Inspiring customers to give marketers permission has been a hallmark of digital marketing. But increasingly, marketers have been violating the trust. Every time we order something online, we deliberately UN-check the box that starts, “Yes, I would like to receive…” Yet, too many marketers start pushing out emails (“Welcome oh valued new customer”) and offers (“A special deal for our newest friends”) that just annoy us and ensure we’ll never do business with that marketer again. How do you respect and honor permission from your customers?
February 2014 - PS Insights
Did your recipient get the flowers you ordered? There have been damning stories recently about the flower delivery business. Too often the quality and quantity of what is ordered isn’t what is received. Shortchanging the customer is never a good idea – and, if you get found out, it can ruin your brand or even kill a category. How do you manage your field teams when it comes to delivering on your promises?
We recently discovered there are three levels of “genius” at the Apple Genius Bar. The tougher your problem, the higher up you are directed (hopefully). We recently experienced the genius hierarchy, as eventually, the highest in-store “genius” dialed a secret phone number—and the voice on the phone walked us—and their own expert—through the solution. How do you set up and best meet your customer service solutions?
NBC’s ratings for the Sochi Olympics blew away the competition for two solid weeks, once again demonstrating that broadcast television is becoming the home for live sporting events. Except for the Oscar telecast, the top ten programs for all of 2013 were sports…more specifically, nine of the top ten were NFL games and playoffs. Just as AM radio morphed from America’s #1 medium to “talk radio,” it appears television is changing from America’s #1 medium to “sports television.” How is your industry changing–and what are you doing about it?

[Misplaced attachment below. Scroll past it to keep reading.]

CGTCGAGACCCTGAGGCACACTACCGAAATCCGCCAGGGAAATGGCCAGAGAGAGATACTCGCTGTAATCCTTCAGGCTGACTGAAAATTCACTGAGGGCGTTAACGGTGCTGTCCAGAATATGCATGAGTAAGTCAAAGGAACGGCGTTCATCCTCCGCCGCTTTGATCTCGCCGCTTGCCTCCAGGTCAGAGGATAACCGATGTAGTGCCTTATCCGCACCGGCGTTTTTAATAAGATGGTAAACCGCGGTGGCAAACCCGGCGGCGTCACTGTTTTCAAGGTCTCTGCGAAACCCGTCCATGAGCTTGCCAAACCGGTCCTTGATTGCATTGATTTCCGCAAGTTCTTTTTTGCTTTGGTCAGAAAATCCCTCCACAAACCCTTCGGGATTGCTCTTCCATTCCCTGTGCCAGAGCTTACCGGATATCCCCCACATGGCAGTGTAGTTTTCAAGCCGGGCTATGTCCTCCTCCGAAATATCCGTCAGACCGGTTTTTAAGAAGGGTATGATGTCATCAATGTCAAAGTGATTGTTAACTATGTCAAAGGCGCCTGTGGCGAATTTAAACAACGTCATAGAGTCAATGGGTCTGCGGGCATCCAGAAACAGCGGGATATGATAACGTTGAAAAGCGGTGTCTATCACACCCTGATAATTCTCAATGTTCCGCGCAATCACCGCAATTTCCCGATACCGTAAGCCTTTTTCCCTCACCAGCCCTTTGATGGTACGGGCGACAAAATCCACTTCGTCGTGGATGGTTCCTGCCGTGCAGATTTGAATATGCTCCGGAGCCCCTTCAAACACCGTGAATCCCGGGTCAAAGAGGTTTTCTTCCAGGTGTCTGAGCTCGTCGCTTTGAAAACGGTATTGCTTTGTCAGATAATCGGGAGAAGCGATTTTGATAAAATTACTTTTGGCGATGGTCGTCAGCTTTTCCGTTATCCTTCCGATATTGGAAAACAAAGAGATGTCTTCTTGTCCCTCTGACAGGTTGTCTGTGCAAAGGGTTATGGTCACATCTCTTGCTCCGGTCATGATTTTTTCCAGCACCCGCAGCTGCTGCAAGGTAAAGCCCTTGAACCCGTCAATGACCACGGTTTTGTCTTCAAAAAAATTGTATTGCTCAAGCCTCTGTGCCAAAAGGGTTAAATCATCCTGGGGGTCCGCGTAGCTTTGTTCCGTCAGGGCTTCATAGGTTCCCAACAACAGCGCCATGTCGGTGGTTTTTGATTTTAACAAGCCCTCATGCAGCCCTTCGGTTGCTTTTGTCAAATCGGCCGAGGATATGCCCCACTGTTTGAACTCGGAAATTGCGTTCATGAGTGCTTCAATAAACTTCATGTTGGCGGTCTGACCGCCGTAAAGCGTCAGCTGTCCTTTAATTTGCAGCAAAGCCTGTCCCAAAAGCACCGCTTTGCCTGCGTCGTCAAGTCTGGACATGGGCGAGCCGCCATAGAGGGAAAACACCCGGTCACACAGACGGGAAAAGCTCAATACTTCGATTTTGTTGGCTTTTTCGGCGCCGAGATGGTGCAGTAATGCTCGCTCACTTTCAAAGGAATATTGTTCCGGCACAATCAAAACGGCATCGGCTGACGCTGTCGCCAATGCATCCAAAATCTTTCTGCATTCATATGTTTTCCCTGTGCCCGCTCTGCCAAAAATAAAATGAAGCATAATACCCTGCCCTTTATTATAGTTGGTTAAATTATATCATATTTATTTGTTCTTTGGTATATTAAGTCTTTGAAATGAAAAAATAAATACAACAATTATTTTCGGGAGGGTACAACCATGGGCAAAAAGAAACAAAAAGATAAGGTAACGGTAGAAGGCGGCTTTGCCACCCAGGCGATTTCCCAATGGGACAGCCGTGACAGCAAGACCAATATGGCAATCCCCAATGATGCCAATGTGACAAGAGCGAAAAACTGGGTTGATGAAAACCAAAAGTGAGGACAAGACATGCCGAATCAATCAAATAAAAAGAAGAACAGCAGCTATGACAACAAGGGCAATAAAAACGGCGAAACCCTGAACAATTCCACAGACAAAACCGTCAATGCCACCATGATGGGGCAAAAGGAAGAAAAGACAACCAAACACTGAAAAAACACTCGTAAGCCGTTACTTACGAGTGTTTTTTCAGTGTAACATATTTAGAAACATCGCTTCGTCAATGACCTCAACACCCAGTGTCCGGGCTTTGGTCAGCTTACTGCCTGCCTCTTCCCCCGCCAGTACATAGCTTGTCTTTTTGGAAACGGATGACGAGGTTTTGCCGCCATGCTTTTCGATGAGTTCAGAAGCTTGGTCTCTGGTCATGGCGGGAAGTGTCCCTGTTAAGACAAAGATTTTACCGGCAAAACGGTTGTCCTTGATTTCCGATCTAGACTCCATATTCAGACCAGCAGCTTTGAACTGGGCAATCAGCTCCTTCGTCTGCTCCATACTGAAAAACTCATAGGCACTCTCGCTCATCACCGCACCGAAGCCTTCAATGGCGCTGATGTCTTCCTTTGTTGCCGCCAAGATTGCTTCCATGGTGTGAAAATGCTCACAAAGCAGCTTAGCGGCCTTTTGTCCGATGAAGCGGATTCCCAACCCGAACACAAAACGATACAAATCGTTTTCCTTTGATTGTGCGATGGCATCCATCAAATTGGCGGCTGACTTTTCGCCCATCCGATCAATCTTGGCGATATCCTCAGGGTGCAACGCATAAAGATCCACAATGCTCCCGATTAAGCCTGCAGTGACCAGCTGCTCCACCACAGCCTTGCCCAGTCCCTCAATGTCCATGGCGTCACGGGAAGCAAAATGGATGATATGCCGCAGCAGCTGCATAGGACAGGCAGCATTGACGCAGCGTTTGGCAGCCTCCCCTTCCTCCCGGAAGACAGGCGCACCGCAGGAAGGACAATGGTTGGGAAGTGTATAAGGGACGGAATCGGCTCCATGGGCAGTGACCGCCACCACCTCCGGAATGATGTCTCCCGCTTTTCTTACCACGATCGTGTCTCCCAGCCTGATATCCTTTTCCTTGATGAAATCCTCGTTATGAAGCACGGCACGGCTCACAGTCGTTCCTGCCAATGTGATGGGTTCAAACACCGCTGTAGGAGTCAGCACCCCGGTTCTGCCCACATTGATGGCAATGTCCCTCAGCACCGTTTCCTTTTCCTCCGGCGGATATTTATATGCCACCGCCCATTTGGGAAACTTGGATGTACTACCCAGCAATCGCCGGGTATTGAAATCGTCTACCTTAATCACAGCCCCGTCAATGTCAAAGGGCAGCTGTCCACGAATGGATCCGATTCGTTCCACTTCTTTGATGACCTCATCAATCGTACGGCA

In an earlier blog, we showed Steve trying on Google Glass. He thought it was an idea in search of an application. Well Google is now giving their glasses to industry influentials (“Explorers”) and helping them set up useful applications. They’ve also cut deals with major eyeglass brands to manufacture renditions of the product. Pre-launch buzz is great, but only if it leads to meaningful acceptance of exciting and new useful products and services. How are you ensuring your customers think your new ideas are also really and powerfully good?
Last month, a Lamborghini dealer in Newport Beach, California, sold a used Tesla S for approximately 91 Bitcoins. (The car; not the genius pictured at left.) We try to keep an open mind about new ideas and new possibilities, but in this case we’re left with only one question: What are the metaphysical implications of someone using wildly over-hyped digital “coins” to buy a wildly over-hyped “car of the future”? What’s your take on virtual products?
One of our readers in Columbus, Ohio, forwarded a follow-up email survey from Staples. She’d purchased a packet of pencil eraser caps at the store…and received an e-mail asking her to review the product for other customers. Seeking feedback and asking for reviews is a great idea—but when you ask for comment on the tiniest of items it becomes an annoyance. How do you make the best sense of your social media and ratings programs?
The CVS decision to stop selling cigarettes is a game-changer. Besides taking an industry leadership position, it’s a shrewd recognition that their bigger opportunity is to advance CVS brand credentials in health care–extending the definition of “pharmacy” with walk-in clinic and other potential health services revenue. What are you doing to think of game-changing leadership opportunities for your business?
There’s a familiar refrain “There’s never enough time to do it right, but there’s always time to do it over.” Quality is a function of the right brief, the best people, great commitment and sufficient time. Do you commit to delivering great work by insisting on all of the ingredients to do it right the first time?
Jeff Bezos made news by showcasing his intended new shipping method for Amazon Prime customers. Right down to the video demo of an army of Amazon Octocopters dispensing and delivering your orders in as little as half an hour. Now the FAA has approved an eight-airspace test of drone traffic. Is this something the world is waiting for and do you really need you new merch within half an hour?